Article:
From Wikipedia, the free encyclopedia
Jump to navigation Jump to search

Temporal range: Norian
~215.56–201.6 Ma
Kuehneosuchus BW.jpg
Life restoration of Kuehneosuchus and Kuehneosaurus (right)
Scientific classification e
Kingdom: Animalia
Phylum: Chordata
Class: Reptilia
Family: Kuehneosauridae
Genus: Kuehneosaurus
Robinson 1962
Type species
Kuehneosaurus latus
Robinson 1962

Kuehneosaurus is an extinct genus of Late Triassic kuehneosaurid reptile known from the Late Triassic (Norian stage) Penarth Group of southwest England and the Steinmergel Group of Luxemburg. It was named by P. L. Robinson in 1962 and the type and only species is Kuehneosaurus latus. Measuring 72 centimetres long (2.3 feet), it had "wings" formed from ribs which jutted out from its body by as much as 14.3 cm,[1] connected by a membrane which allowed it to slow its descent when jumping from trees. It is a member of a family of gliding reptiles, the Kuehneosauridae, within the larger group Lepidosauromorpha, which also contains modern lizards and tuatara.[2]

Unlike its longer "winged" relative Kuehneosuchus (which may be a species of the same genus or represent a different sexual morph), aerodynamic studies have shown that Kuehneosaurus was probably not a glider, but instead used its elongated ribs to parachute from the trees. A study by Stein et al. in 2008 found that its parachuting speed, descending at a 45-degree angle, would be between 10 and 12 metres per second. Pitch was controlled by lappets (wattle-like flaps of skin) on the hyoid apparatus, as in the modern gliding lizard Draco.[1]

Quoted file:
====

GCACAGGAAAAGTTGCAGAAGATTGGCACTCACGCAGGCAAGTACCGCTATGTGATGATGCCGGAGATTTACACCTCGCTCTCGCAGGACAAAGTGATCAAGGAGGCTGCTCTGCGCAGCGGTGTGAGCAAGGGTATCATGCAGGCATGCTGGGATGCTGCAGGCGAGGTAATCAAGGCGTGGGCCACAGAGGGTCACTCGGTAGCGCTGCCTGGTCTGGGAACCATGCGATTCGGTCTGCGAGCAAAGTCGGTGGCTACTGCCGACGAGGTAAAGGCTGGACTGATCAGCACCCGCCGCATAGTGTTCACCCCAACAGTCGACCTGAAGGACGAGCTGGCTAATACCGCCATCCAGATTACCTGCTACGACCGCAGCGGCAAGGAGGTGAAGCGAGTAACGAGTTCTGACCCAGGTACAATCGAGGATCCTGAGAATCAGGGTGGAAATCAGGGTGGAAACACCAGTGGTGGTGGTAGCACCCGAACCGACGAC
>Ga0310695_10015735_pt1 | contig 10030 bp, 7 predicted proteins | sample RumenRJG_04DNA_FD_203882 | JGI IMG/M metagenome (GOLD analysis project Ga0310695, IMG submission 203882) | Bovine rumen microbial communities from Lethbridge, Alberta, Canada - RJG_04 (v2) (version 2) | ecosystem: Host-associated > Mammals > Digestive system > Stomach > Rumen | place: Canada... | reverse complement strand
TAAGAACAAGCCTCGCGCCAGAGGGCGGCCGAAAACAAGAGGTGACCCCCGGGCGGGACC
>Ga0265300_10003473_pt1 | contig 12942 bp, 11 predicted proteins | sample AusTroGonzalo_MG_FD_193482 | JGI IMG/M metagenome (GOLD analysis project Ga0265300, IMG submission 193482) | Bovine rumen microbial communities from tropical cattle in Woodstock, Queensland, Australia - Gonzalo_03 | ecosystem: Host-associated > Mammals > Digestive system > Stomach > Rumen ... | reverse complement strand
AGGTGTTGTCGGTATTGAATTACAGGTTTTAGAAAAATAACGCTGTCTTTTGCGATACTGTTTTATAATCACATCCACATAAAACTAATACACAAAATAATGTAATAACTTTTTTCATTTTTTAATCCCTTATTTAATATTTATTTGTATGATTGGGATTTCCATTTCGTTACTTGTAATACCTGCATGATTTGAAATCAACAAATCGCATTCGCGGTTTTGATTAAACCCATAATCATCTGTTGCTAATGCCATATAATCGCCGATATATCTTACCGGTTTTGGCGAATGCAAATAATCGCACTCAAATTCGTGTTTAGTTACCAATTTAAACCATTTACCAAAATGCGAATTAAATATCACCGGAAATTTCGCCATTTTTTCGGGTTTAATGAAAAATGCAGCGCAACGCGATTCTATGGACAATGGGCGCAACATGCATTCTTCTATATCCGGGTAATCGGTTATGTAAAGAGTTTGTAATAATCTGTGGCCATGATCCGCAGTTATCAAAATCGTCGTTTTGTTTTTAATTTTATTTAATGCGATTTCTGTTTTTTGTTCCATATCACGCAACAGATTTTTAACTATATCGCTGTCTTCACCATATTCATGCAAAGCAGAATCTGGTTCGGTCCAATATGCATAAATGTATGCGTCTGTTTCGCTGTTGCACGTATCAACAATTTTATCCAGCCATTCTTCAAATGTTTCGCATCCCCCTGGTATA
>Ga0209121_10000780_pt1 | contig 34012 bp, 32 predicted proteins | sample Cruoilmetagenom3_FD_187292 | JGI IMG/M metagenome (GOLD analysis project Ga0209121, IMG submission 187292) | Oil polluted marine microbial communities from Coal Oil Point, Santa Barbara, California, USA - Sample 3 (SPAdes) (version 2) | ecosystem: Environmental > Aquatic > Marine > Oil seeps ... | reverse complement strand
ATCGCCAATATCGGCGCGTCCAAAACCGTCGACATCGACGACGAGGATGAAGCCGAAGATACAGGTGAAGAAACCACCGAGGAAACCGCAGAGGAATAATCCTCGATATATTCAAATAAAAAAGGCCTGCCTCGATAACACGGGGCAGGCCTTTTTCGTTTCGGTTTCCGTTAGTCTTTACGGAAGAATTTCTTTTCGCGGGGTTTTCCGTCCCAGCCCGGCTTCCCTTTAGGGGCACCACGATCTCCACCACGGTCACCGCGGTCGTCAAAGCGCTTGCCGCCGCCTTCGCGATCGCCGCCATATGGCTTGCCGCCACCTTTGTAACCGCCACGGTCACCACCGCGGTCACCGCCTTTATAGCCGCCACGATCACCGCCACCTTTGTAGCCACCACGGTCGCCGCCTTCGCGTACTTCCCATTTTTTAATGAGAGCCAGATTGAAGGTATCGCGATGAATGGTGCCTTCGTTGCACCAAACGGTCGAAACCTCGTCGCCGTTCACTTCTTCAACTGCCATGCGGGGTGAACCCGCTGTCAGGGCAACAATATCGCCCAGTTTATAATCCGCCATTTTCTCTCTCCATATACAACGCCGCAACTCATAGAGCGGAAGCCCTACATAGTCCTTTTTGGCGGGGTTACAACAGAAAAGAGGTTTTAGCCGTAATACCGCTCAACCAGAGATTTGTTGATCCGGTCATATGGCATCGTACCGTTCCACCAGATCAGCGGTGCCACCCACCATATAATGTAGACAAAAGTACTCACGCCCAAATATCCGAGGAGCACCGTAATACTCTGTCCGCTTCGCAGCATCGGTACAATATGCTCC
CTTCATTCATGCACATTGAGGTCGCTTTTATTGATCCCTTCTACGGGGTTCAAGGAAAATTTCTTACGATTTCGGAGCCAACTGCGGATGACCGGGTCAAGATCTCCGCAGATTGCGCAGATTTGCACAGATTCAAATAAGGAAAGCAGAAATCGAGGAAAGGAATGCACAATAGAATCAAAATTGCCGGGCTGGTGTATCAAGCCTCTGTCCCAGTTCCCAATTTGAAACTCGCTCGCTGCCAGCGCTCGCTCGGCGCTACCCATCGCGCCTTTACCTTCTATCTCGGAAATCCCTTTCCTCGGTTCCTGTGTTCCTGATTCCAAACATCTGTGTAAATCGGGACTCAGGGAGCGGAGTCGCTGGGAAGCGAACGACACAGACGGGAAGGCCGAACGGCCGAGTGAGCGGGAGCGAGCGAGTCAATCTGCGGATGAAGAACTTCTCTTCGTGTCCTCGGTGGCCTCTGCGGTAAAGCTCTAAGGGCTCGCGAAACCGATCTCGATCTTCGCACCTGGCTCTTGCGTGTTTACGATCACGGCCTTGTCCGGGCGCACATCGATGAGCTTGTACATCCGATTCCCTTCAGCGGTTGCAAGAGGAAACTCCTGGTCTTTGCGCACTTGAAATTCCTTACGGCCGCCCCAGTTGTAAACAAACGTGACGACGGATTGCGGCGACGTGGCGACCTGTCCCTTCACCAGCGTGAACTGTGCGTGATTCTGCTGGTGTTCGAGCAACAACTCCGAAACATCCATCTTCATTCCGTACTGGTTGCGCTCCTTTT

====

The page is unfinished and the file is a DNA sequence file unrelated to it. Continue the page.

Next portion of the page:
See also[edit]


  1. ^ a b Stein, K., Palmer, C., Gill, P.G., and Benton, M.J. (2008). "The aerodynamics of the British Late Triassic Kuehneosauridae." Palaeontology, 51(4): 967-981. doi:10.1111/j.1475-4983.2008.00783.x
  2. ^ Evans, S.C. (2003). "At the feet of the dinosaurs: the early history and radiation of lizards." Biological Reviews, 78: 513–551.

Further reading[edit]

  • Robinson PL (1962) Gliding lizards from the Upper Keuper of Great Britain. Proceedings of the Geological Society of London 1601:137–146.
  • Robinson PL (1967a) Triassic vertebrates from upland and lowland. Science and Culture 33:169–173.
  • Evans SE, Jones MEH (2010) The Origin, early history and diversification of lepidosauromorph reptiles. In Bandyopadhyay S. (ed.), New Aspects of Mesozoic Biodiversity, 27 Lecture Notes in Earth Sciences 132, 27-44. doi:10.1007/978-3-642-10311-7_2,